While many antiques have interesting stories to tell, some are more dramatic than others. One of our favourite origin stories belongs to this famous cylindré desk, made for the last Queen of France, Marie Antoinette, who was executed by guillotine in 1793.
Made for her in 1784 by the royal cabinetmaker Riesener, this famous cylindrè desk is one of the best examples of 18th century French craftsmanship. It’s also irresistibly steeped in history and intrigue.
A country on the brink of revolution…
The desk was commissioned alongside numerous other pieces to furnish Antoinette’s new apartment in the Palais des Tuileries in Paris. Ironically, it was commissioned at a time when the Queen’s popularity had plummeted and public tolerance for the royal family’s excessive spending was on a rapid decline.
That same palace, which stood on the banks of the River Seine, would become the royal family’s official residence throughout the tumultuous years of the French Revolution and was stormed by revolutionaries in 1792. Less than a decade after the desk was made, Antoinette was sentenced to death for high treason. One can’t help but wonder what secret conversations, conflicts and political machinations that desk bore witness to over the years.
[CC BY 2.0 (http://creativecommons.org/licenses/by/2.0)], via Wikimedia Commons
Unfortunately for the private collector, items of such historical significance are usually only found in museums, though not always. While the original has been in the safekeeping of the Louvre in Paris for over 100 years, there still exist a very few exceptional copies of this cylindrè desk which closely rival the original in both quality and craftsmanship.
Playing antique detective…
Caption: 19th Century French “Bureau a Cylindrè”
This outstanding quality 19th century French cylindré desk in original condition is an incredibly close copy of the original in both design and quality, and was certainly built by one of the leading 19th century cabinetmakers at the behest of an aristocratic French family. While we don’t know for certain the exact provenance of this particular piece, there are several crucial clues which lead us to this conclusion.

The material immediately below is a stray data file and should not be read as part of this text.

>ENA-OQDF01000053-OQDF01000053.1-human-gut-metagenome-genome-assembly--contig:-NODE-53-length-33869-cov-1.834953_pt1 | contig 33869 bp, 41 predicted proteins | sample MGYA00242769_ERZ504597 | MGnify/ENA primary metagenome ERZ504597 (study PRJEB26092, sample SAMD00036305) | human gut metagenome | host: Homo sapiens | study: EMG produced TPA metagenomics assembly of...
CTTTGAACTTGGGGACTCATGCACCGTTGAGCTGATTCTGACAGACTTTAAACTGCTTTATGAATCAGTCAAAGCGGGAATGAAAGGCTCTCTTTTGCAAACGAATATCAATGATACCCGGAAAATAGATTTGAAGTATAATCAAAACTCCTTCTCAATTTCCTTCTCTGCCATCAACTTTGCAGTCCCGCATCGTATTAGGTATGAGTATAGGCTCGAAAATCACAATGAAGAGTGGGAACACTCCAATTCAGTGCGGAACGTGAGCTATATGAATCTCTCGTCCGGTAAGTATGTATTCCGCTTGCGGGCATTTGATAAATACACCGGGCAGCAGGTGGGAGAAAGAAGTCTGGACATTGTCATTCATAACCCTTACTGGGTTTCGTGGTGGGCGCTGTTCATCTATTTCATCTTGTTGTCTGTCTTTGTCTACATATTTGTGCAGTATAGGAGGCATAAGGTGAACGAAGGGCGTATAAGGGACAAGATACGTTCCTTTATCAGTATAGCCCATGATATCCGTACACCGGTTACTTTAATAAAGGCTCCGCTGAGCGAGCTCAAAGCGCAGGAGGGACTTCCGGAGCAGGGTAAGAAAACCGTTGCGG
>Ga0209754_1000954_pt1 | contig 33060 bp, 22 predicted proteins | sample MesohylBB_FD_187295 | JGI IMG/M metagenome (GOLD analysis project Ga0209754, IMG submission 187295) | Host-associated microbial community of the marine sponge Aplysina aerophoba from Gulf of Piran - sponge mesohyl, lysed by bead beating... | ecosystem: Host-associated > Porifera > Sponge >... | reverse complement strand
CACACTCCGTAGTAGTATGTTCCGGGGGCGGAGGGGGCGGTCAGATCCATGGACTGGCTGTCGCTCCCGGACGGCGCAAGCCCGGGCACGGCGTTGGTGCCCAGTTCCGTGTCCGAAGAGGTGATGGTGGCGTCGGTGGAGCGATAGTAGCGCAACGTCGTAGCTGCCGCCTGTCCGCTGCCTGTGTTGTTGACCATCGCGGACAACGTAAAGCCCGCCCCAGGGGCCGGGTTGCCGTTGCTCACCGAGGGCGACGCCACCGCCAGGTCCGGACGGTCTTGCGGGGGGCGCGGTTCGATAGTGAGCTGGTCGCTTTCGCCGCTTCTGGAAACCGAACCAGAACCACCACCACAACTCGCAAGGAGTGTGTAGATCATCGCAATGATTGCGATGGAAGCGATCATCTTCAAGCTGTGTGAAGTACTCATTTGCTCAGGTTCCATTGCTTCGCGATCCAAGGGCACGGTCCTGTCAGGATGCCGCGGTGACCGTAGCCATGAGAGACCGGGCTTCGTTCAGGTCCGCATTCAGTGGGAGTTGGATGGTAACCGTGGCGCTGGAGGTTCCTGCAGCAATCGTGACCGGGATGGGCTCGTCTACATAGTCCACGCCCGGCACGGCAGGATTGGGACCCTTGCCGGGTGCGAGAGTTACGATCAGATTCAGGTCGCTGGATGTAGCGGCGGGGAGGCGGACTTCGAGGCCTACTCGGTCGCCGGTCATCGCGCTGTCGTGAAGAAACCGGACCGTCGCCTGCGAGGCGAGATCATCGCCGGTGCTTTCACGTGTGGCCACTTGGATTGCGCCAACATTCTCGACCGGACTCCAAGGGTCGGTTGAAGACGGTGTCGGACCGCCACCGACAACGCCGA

The level of skill required to execute the cylindré desk, with particular reference to the ormolu which is pierced and unbelievably well cast, would only have been accessible to the wealthiest of French families of the period. Similarly the crispness and quality of the ormolu mounts indicate an unusual level of attention-to-detail that could only have been afforded by a privileged few. If you look closely you can see the ormolu has been finely hand-chiselled and pierced to an outstanding level, making it possible to see through to the fabulous timber underneath. The veins of every leaf have been defined, the feathers on each bird beautifully articulated. This technique was time-consuming and delicate, requiring the skill of a true master craftsman. The movement and quality of the handles and other mounts is flawless and the subject depicts birds, cornucopia, grapes, ribbons and flowers – motifs of general abundance, excess and status.
Just like the original, no detail has been spared in its creation. The piece is free-standing and thus designed to be seen from all four sides. It requires a very large room to free-stand a sizeable piece of furniture which is suggestive of the calibre of the house from which it originates. A symbol of status, it was made to be admired from all angles. The designer has carefully selected the plum-pudding mahogany to highlight the sides of the cylindrè and to contrast against the kingwood parquetry and figured mahogany around it.
Once again closely mirroring the original piece, the interior of the desk is quite the contrast and features very little embellishment, demonstrating the maker knew his subject extremely well.
While its origin and maker has been lost over time, there is no doubting that it was an exceptional one and this cylindré desk is a magnificent 19th century copy of an 18th century style – and makes for a great conversation piece!